Latest By
Category:


Armor
Artificial Intelligence
Biology
Clothing
Communication
Computers
Culture
Data Storage
Displays
Engineering
Entertainment
Food
Input Devices
Lifestyle
Living Space
Manufacturing
Material
Media
Medical
Miscellaneous
Robotics
Security
Space Tech
Spacecraft
Surveillance
Transportation
Travel
Vehicle
Virtual Person
Warfare
Weapon
Work

"All fiction is propaganda, and the fiction we like is the propaganda we believe in, and the fiction we don't like is the propaganda we don't believe in."
- Samuel R. Delany

Lunar Mining  
  Very early (first?) reference to mining operations on the moon.  

Who knew that the moon - Earth's moon - contains deposits of that rare - yet indispensable material, radiactum? And what if someone (perhaps someone on Mars) was already on the moon, stealing this precious ore?

The third building seemed a lean-to banked against the cliff wall, a slanting shed-wall of glassite fifty feet high and two hundred in length. Under it, for months Grantline bores had dug into the cliff. Braced tunels were hewn penetrating back and downward into the vein of rock.

The work was over. The borers had been dismantled and packed away. At one end of the cliff the mining equipment lay piled in a ltter. There was a heap of discarded ore where Grantline had carted and dumped it after his crude refining process had yielded it as waste. The ore slag lay like gray powder flakes strewn down the cliff.

From Brigands of the Moon, by Ray Cummings.
Published by Astounding Stories of Super Science in 1930
Additional resources -

Moon mining has been a popular topic in the last few years. After President Bush announced plans to return to the Moon, arguments for doing so have come thick and fast from moon enthusiasts.

One of the best reasons for going back was found in (among others) sample 75501, collected by astronaut Harrison Schmitt on December 13, 1972 during the Apollo 17 mission. It turns out that University of Wisconsin engineers found - not gold - but helium-3.

It turns out that hydrogen fusion takes place at very high temperatures, requiring a magnetic containment field. Hoever, maintaining a deuterium-deuterium fusion reaction for long periods exceeded the limits of the magnetic containment technology. Substituting helium-3 for tritium allows the use of electrostatic confinement and reduces the complexity of fusion reactors. As a bonus - no high-level radioactive waste is produced, either. Helium-3 will likely mean practical hydrogen fusion.

One fly in the ointment is that mining enough helium-3 to power a city like Detroit for a year, about 220 pounds, would require digging up a 3/4 square mile piece of moonscape to a depth of nine feet.

Comment/Join this discussion ( 0 ) | RSS/XML | Blog This |

Additional resources:
  More Ideas and Technology from Brigands of the Moon
  More Ideas and Technology by Ray Cummings
  Tech news articles related to Brigands of the Moon
  Tech news articles related to works by Ray Cummings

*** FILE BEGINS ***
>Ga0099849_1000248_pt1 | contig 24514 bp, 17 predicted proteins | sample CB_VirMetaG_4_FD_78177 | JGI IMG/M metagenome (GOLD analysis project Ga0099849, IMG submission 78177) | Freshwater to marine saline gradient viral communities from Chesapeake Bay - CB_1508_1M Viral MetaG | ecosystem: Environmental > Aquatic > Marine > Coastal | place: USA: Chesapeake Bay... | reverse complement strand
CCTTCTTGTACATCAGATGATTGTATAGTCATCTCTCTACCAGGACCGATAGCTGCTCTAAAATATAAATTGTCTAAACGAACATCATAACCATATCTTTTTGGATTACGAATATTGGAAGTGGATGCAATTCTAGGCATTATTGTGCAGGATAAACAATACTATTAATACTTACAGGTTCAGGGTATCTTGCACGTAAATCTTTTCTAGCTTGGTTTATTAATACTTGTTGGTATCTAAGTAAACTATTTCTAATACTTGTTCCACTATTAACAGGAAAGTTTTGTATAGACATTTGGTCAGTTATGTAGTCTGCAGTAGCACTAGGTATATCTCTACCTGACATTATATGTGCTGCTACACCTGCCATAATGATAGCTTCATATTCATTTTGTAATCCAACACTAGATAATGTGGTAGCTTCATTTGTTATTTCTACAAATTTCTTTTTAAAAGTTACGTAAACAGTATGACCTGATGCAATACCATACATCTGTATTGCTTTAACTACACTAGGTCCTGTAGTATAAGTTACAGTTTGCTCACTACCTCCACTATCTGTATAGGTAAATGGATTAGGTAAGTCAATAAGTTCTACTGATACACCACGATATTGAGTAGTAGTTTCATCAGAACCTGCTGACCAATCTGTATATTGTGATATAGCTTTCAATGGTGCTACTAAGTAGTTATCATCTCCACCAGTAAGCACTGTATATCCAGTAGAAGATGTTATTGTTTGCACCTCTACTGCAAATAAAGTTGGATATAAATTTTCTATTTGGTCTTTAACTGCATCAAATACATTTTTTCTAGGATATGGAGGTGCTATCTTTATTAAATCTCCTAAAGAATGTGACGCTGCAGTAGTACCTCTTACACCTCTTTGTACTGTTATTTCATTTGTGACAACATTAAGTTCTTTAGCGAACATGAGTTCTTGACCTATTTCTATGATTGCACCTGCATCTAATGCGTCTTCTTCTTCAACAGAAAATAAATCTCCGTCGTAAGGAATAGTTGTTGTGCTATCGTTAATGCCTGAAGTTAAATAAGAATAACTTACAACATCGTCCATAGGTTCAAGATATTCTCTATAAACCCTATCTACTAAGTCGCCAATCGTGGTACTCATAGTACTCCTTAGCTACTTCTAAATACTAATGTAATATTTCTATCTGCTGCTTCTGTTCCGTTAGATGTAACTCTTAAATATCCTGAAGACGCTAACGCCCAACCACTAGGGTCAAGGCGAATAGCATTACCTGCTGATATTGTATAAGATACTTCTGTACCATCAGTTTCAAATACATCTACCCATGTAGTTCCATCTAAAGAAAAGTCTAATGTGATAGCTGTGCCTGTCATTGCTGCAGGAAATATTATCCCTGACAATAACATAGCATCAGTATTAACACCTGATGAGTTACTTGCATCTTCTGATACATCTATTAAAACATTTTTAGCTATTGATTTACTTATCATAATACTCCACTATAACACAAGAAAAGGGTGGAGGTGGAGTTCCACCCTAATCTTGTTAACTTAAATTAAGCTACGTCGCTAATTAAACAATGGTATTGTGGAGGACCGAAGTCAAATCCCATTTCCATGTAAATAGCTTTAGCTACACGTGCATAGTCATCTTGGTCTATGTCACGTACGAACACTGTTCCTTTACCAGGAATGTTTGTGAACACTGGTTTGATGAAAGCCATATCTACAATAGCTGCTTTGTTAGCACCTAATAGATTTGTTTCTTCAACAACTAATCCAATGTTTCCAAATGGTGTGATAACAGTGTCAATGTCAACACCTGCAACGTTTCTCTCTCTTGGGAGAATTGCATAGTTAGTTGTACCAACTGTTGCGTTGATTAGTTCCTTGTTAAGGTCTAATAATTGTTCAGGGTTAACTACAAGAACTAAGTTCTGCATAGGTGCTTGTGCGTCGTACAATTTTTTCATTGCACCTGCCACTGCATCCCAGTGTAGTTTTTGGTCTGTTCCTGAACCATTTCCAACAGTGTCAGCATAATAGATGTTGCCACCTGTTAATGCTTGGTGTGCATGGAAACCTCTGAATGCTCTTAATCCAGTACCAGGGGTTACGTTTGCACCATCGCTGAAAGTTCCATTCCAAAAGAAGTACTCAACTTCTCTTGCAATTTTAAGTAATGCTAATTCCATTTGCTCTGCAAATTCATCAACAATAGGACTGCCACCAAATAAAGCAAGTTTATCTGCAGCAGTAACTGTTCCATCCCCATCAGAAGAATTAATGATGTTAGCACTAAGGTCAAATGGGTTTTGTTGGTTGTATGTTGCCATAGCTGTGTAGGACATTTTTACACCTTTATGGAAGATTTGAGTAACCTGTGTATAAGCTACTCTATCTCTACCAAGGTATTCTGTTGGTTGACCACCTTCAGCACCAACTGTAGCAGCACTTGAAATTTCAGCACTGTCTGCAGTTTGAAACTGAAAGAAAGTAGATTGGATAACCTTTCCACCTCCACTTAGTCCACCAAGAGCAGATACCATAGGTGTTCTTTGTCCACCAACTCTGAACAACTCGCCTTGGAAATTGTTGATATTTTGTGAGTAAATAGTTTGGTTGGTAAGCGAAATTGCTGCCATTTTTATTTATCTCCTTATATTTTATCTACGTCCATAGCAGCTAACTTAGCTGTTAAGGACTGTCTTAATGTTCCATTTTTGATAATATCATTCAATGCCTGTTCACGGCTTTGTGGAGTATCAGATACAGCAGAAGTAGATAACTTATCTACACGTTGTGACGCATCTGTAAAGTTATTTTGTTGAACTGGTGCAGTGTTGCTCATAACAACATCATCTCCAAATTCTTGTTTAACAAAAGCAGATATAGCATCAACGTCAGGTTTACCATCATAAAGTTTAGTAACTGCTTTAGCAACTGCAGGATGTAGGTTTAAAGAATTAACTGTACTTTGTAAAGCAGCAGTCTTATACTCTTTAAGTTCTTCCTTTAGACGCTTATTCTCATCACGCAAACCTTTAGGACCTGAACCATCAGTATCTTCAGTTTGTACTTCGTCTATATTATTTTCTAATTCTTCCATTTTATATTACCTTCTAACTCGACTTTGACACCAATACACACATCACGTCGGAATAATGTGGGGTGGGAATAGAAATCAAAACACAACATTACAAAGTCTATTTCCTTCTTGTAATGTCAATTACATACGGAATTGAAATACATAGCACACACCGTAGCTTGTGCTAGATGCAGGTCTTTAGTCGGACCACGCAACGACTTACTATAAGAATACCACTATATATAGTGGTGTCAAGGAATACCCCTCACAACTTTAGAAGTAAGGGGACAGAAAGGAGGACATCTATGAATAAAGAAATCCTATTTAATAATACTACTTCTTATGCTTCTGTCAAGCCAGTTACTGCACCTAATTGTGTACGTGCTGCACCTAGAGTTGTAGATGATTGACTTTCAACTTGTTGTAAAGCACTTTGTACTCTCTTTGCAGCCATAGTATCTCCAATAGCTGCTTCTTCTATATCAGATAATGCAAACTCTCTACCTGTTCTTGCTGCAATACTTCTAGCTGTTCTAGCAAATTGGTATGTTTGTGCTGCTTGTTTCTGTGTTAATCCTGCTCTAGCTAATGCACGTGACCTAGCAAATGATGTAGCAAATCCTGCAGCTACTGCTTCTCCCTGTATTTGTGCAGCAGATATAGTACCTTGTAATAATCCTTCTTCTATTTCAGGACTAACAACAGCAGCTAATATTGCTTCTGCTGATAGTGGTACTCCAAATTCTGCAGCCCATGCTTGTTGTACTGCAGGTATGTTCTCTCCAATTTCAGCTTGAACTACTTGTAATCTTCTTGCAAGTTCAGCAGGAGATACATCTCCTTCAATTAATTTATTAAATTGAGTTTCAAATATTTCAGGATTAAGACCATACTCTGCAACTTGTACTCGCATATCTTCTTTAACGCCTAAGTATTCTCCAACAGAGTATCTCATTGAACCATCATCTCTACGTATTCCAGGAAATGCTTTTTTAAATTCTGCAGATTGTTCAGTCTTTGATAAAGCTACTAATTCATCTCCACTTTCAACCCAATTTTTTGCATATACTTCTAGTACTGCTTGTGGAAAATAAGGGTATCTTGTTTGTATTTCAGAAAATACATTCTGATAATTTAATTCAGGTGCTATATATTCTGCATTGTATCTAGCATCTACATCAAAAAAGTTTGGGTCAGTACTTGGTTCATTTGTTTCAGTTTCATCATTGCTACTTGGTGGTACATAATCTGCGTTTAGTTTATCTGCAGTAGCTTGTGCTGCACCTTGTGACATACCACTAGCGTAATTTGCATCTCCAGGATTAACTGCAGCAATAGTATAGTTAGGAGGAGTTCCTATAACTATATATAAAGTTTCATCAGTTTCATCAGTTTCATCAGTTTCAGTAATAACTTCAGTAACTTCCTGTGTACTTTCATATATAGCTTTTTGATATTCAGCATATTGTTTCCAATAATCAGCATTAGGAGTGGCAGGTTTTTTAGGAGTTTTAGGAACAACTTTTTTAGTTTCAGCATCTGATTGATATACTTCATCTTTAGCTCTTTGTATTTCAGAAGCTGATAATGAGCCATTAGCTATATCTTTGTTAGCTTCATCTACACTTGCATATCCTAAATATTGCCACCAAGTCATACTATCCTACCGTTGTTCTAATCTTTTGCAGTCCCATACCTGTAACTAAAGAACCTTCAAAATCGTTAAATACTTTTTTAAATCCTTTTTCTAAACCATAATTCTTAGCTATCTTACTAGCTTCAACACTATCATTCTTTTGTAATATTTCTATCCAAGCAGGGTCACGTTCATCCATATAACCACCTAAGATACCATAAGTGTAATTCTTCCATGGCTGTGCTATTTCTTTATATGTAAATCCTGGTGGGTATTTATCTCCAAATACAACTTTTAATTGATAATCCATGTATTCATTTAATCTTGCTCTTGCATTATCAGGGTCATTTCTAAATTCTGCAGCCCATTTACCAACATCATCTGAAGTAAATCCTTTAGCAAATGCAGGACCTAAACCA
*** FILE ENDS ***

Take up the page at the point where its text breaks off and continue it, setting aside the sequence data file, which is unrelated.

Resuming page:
Lunar Mining-related news articles:
  - Russian Moon Base Mining Camp

Articles related to Space Tech
Elon Musk Tweets Versions Of Clarke's Operation Cleanup
Espresso Telescope Searches For Exoplanets
Manned Maneuvering Unit From 1984
Astronaut Gets Younger In Space

Want to Contribute an Item? It's easy:
Get the name of the item, a quote, the book's name and the author's name, and Add it here.

<Previous
Next>

Google
  Web TechNovelgy.com   

 

 

Technovelgy (that's tech-novel-gee!) is devoted to the creative science inventions and ideas of sf authors. Look for the Invention Category that interests you, the Glossary, the Invention Timeline, or see what's New.

 

 

 

 

More News

Las Vegas Humans Ready To Strike Over Robots
'A worker replaced by a nubot... had to be compensated.'

You'll Regrow That Limb, One Day
'... forcing the energy transfer which allowed him to regrow his lost fingers.'

Elon Musk Seeks To Create 1941 Heinlein Speedster
'The car surged and lifted, clearing its top by a negligible margin.'

Somnox Sleep Robot - Your Sleepytime Cuddlebot
Science fiction authors are serious about sleep, too.

Real-Life Macau or Ghost In The Shell
Art imitates life imitates art.

Has Climate Change Already Been Solved By Aliens?
'I had explained," said Nessus, "that our civilisation was dying in its own waste heat.'

First 3D Printed Human Corneas From Stem Cells
Just what we need! Lots of spare parts.

VirtualHome: Teaching Robots To Do Chores Around The House
'Just what did I want Flexible Frank to do? - any work a human being does around a house.'

Messaging Extraterrestrial Intelligence (METI) Workshop
SF writers have thought about this since the 19th century.

Nanorobots Roam Your Bloodstream, Cleaning It
Too bad they won't have lasers, though...

More SF in the News

More Beyond Technovelgy

Home | Glossary | Invention Timeline | Category | New | Contact Us | FAQ | Advertise |
Technovelgy.com - where science meets fiction™

Copyright© Technovelgy LLC; all rights reserved.